On 8 December 2008, under a marquee on a beach at Le Lagon Resort in Port Vila, the Vanuatu Tourism Association (VTA) distributed honours to the stars of its industry. On hand were John and Silvana Nicholls of Vanuatu Hotels to present to Epi Island Guesthouse the Green Award, introduced to create a greater more serious awareness of and engagement in the issues of environmental and cultural protection in tourism.
In an undelivered speech, John Nicholls was prepared to frame the importance of the award for those who might not understand the broad implications. “Our industry is the biggest in the world and promises to grow exponentially over the next 50 years. We cannot ignore the realities. We have a role to play now in reducing our industry’s impact on the environment we depend on in order to gain our livelihood. Whilst we focus on our short-term goals and annual profits, let us not lose sight of the long-term responsibility we have to the place we call home. Our children and our customers will not forgive us if we do not act.”
John and Silvana Nicholls are the local Vanuatu partner of whl.travel, whose emphasis on responsible and sustainable tourism has helped lead to the development of a fast-growing global grassroots network of like-minded tour operators. As owners and operators of Vanuatu Hotels, the most comprehensive online accommodation booking facility for this South Pacific island nation, John and Silvana have been active in fostering local awareness of sustainable practices in Vanuatu tourism. (See here for a full profile.) For a year they produced a monthly newsletter addressing sustainability issues and John is active on committees and advisory boards looking for ways to influence government policy and the hospitality industry about it. Their introduction and presentation of the VTA Green Award is another important step.
The selection of Epi Island Guesthouse to receive the award was a no-brainer. Located on the southwest corner of Epi Island, about five minutes from Valesdir airport, but a 30-minute flight from Port Vila, Epi Guesthouse is surrounded by private white sand beaches, limpid mountain waterfalls and a lush tropical-jungle setting. Nearby are a local village and, a bit further away, the black sands of Lamen Bay, home to tame dugong. Most important, the large handcrafted house is a showcase for the owners’ enduring passion to be sustainable and self-sufficient.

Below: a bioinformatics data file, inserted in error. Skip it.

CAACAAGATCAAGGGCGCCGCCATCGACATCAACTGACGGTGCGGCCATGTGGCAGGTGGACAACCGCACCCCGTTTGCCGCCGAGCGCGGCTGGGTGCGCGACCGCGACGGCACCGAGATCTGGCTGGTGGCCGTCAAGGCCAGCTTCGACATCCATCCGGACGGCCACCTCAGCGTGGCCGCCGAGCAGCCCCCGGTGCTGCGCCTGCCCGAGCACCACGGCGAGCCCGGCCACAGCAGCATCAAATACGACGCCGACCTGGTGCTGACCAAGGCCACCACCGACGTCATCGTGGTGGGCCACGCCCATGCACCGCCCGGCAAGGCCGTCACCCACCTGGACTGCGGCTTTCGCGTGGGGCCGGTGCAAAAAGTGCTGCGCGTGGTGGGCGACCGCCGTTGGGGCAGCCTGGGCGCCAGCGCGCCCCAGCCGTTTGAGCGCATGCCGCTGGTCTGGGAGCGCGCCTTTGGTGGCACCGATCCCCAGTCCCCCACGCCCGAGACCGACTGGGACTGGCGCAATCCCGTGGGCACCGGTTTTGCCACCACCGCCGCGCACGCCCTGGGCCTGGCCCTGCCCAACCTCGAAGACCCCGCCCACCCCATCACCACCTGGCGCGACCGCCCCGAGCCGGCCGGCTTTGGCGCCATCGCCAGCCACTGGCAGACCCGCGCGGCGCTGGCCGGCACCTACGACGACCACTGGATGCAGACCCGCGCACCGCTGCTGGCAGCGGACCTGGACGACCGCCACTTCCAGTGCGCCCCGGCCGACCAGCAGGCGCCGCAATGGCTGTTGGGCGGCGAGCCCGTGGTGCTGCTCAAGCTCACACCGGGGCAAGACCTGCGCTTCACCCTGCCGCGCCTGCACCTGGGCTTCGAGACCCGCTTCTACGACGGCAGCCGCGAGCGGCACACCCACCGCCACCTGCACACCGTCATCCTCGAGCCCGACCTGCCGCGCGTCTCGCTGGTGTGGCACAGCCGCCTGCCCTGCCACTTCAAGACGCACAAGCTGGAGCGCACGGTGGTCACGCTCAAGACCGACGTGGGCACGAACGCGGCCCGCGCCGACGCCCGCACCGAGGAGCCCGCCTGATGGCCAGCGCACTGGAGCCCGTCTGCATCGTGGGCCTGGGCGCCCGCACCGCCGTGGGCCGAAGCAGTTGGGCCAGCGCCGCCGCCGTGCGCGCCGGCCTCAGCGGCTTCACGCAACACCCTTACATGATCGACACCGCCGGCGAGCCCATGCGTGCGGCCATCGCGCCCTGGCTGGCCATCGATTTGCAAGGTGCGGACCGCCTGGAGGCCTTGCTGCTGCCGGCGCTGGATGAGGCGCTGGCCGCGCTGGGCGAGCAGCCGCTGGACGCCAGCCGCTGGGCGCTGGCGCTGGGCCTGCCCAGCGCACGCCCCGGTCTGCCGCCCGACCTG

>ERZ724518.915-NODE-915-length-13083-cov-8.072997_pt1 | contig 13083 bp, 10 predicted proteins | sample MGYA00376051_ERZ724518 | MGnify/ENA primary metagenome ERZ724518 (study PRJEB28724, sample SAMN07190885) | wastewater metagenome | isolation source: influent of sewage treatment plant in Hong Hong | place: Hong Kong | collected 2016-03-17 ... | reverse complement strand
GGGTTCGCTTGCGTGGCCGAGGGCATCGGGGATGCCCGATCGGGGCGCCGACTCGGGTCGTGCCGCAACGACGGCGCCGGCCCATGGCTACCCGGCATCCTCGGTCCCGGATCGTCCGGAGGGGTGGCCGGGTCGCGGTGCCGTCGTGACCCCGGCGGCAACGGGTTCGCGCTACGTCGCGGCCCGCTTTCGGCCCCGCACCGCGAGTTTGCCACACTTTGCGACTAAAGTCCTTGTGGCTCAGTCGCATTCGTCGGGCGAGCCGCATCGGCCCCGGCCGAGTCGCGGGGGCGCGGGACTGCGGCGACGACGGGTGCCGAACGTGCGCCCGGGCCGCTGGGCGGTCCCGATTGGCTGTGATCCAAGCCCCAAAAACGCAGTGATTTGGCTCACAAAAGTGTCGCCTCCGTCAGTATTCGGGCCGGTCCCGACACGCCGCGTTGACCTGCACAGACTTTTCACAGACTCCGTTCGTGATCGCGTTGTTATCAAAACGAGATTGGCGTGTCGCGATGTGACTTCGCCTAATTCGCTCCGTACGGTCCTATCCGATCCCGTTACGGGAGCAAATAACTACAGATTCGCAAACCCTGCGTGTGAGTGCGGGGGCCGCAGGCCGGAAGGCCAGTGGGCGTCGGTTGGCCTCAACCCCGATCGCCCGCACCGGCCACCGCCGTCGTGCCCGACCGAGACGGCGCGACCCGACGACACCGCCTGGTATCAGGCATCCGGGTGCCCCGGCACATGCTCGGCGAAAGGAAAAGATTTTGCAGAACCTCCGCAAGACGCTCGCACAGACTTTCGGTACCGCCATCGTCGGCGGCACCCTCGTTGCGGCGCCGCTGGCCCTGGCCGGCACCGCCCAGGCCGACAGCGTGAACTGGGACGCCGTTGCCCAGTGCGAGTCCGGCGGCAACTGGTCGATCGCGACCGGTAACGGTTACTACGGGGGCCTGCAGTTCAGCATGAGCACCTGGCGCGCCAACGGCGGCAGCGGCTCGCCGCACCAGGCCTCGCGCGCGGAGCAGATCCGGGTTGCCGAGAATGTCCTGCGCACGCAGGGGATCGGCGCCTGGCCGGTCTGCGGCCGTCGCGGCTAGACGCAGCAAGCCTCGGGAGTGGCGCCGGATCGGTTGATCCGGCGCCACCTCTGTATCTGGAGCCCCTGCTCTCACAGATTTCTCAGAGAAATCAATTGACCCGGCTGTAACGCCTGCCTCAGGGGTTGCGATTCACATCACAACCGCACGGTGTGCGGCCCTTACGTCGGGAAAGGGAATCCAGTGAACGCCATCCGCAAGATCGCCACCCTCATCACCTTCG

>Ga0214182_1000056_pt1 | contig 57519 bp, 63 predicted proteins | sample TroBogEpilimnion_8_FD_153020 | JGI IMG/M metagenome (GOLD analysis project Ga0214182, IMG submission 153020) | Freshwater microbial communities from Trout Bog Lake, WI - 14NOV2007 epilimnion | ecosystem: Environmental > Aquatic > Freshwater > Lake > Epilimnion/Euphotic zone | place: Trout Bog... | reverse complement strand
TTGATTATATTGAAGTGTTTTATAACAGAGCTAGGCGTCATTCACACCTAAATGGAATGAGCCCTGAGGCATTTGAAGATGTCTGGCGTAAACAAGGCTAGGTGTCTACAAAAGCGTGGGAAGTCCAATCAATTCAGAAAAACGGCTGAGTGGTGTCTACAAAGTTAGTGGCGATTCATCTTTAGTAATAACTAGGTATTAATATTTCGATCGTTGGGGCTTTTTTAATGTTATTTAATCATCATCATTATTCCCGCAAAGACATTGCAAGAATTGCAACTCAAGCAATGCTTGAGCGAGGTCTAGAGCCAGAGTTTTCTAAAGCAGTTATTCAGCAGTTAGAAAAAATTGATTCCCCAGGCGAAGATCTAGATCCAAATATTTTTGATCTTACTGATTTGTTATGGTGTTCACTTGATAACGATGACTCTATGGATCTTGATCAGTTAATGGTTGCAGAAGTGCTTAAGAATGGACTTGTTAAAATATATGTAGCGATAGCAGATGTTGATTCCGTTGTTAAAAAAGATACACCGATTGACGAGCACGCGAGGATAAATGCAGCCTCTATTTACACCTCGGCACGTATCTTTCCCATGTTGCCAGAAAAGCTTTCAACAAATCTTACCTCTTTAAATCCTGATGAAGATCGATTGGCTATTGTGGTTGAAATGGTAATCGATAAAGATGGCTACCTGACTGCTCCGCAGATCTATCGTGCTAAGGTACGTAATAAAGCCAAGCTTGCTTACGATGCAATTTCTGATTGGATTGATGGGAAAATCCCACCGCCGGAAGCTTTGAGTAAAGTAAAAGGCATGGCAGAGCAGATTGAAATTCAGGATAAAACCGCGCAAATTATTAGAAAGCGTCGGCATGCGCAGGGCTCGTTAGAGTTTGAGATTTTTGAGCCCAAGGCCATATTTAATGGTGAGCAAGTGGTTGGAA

“We have throughout our lives been practical environmentalists by minimising our impact on natural resources,” say owners/managers Rob and Alix Crapper. They therefore approached the Guesthouse project with four core objectives:
1. To question and evaluate everything done in building the guesthouse in terms of ecological responsibility.
2. To offer all employment opportunities related to building and operating the guesthouse first to the indigenous people and to help ensure that all tours be owned and operated by locals.
3. To provide Guests with the purest environmental and cultural experience possible, using homegrown organic foods and involving local interaction etc.
4. To self-finance everything.
The result: “We are very isolated, but we certainly don’t rough it out here,” confess the Crappers. “With our own micro-hydropower supply, we have 24-hour electricity, hot showers, and comfortable furniture. We grow all our own vegetables and fruit in our organic garden, make our own jams, ice creams, dried fruits and nuts and other preserves.”
Most people can only dream of the life they live. Now Epi Island Guesthouse offers a unique opportunity to live it.
“We were delighted to present the Green Award to Epi Island Guesthouse,” remarked John Nicholls. “They embody the ideal environmental ecolodge, not only operating with sound environmental practices but having included the participation of the indigenous inhabitants from the onset, back in 1993, when the industry had little awareness of sustainable tourism. They are the ideal role models.”
More photos of Epi Island are available at www.vanuatu-hotels.vu/photo.